Consistent customer communication is one of the most under-rated and under-utilized B2B sales and marketing tactics. Monthly, bi-monthly or quarterly messages, be them email or video, long or short, are ideal opportunities to connect with customers, provide important news, and reinforce why your expertise is of value to them.
There are three parts to effective communication: value to the audience (not self-promotion), timeliness, and consistency in delivery. Most companies are not engaged in regular customer communication because they don’t have an up to date customer email database and because they cannot commit to a consistent schedule. Both are valid hurdles. You can’t send an email without having a database. And subject matter experts can be hard to track down, revisions can go round and round, or timelines get paused until new initiatives roll out.
Content marketing and thought leadership should be viewed from the same mindset of a magazine publisher – you are there to serve the readership by guiding them through the topics they value your opinion on. It’s about them, not about your company news. The faster you can get a content program up and running, the sooner you can shape it to how your readers will value it most, and to start generating leads.
When launching a content program, first focus on getting the consistent value and distribution down. Then shortly after launch, take time to consider the balance of content. Think of this communication as a real publication – with a publisher, editors, departments, and featured experts. Together, the team’s number one priority is keeping subscribers engaged.
The following are some tips to get you started.
First, set a strategy for consistency in content. Just like your favorite magazine does, set an editorial mission, create a content calendar with regular topics you plan to cover, and build a systematic production schedule that can be consistent in start date, turnaround times, and distribution date.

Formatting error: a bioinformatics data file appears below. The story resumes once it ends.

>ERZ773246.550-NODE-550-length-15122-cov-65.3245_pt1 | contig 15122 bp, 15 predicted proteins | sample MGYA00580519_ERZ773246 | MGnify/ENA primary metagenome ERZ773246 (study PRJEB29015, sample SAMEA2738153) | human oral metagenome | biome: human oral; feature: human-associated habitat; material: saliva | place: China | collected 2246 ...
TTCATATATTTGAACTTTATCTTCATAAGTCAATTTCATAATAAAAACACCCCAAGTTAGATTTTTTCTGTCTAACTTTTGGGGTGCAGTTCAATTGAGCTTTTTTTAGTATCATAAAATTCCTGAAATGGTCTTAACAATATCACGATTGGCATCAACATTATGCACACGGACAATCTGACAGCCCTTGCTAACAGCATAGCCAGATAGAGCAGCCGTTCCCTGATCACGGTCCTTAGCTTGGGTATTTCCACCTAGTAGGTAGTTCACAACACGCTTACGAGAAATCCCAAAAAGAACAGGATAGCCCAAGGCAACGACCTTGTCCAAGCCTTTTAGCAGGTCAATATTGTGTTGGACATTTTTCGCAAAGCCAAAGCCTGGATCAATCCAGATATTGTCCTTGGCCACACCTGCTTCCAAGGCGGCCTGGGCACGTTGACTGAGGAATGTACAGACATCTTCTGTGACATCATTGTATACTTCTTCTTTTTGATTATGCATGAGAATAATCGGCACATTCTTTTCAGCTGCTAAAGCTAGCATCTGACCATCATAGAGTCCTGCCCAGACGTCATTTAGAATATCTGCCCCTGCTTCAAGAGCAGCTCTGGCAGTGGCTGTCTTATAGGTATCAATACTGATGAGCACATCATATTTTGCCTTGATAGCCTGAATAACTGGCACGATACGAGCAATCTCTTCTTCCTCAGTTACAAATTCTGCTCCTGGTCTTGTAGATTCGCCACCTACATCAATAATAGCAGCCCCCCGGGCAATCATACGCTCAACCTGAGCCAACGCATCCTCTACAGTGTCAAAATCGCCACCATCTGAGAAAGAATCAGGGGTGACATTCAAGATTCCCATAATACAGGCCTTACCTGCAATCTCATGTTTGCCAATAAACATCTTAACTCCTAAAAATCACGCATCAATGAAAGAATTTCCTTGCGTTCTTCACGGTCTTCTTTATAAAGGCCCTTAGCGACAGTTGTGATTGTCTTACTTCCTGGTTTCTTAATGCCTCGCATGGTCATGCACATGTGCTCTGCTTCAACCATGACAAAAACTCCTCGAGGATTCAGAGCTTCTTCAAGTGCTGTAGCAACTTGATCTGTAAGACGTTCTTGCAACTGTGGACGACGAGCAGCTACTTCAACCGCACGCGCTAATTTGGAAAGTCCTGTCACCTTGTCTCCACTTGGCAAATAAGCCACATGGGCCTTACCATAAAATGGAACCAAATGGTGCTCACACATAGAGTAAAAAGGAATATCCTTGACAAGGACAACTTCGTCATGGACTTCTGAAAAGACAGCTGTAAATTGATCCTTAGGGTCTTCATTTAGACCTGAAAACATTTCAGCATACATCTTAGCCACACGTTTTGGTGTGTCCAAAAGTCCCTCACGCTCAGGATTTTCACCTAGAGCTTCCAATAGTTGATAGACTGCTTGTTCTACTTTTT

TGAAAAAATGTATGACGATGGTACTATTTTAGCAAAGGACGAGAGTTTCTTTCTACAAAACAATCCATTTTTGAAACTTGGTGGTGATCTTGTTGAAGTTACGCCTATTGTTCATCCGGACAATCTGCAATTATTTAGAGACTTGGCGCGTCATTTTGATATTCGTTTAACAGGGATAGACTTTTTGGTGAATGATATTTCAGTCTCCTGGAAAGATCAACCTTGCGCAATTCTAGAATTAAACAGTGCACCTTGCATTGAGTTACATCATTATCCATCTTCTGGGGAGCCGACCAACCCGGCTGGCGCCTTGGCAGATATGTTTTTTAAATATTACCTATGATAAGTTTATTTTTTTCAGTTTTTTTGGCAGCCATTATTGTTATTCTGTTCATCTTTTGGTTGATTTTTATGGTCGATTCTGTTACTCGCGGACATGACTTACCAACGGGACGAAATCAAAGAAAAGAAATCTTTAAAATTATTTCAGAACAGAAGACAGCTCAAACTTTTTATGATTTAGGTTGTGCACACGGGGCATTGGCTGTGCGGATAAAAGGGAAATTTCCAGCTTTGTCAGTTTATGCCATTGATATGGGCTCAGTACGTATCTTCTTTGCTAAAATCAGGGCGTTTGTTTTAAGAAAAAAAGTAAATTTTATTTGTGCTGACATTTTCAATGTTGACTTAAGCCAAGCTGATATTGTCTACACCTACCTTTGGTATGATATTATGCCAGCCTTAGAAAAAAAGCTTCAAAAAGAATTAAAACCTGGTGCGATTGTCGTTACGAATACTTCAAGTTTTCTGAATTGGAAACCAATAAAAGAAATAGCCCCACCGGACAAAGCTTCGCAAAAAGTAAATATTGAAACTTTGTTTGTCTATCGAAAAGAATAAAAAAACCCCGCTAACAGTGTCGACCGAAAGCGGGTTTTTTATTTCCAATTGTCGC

Commit to a frequency that is easy for your organization to be consistent with. If you are planning longer articles that may require graphic design or client consent, a monthly distribution cycle may be too short and destined to fail. Every-other-month may be better for this type of content, or, take on these larger pieces on a quarterly basis with shorter bite-sized blogs every month in between.
Define the value the content will consistently provide your audience. This should reflect the value customers receive when working with you. Is your company good at saving businesses money? Breaking down complex topics? Holding quality to the highest standard? Demonstrate your inherent value by giving it away in content bits and pieces, then review email data to see which topics or styles are most popular.
We are often asked how much original content is needed in a communication piece. Companies should have at least one piece of original content to demonstrate their expertise and link readers back to the company website. The content should appeal to one of the following online audiences:
- Early Suspects – Those not familiar with your company but are finding your content in search engine results.
- Considering Prospects – Qualified prospects who are conducting due diligence on your company to gauge credibility, costs, and to gain a better understanding of products and services.
- Existing Customers – Loyal fans who are looking for new resources, providing a referral, or are considering another purchase.
The rest of the communication should focus on providing curated content, or third-party articles and resources. These articles should align with the value that customers receive when working with you, and give readers insights they would not normally see in their industry news cycles. For instance, if you offer business automation software to health care facilities, your audience will be more interested in your insight into software and operations than your take on health care news.
Just like a publication, you also should balance the types of content you provide. This can happen in a number of ways, from original content that varies in length and depth, to rotating categories, appealing to different audience segments, and more. The best way to appeal to a broad audience is to have at least one piece of content that each audience segment will enjoy.
Once you launch, remember to execute, analyze, and improve until you have a smooth running content marketing machine, a captive audience, and a business brand that stays top of mind.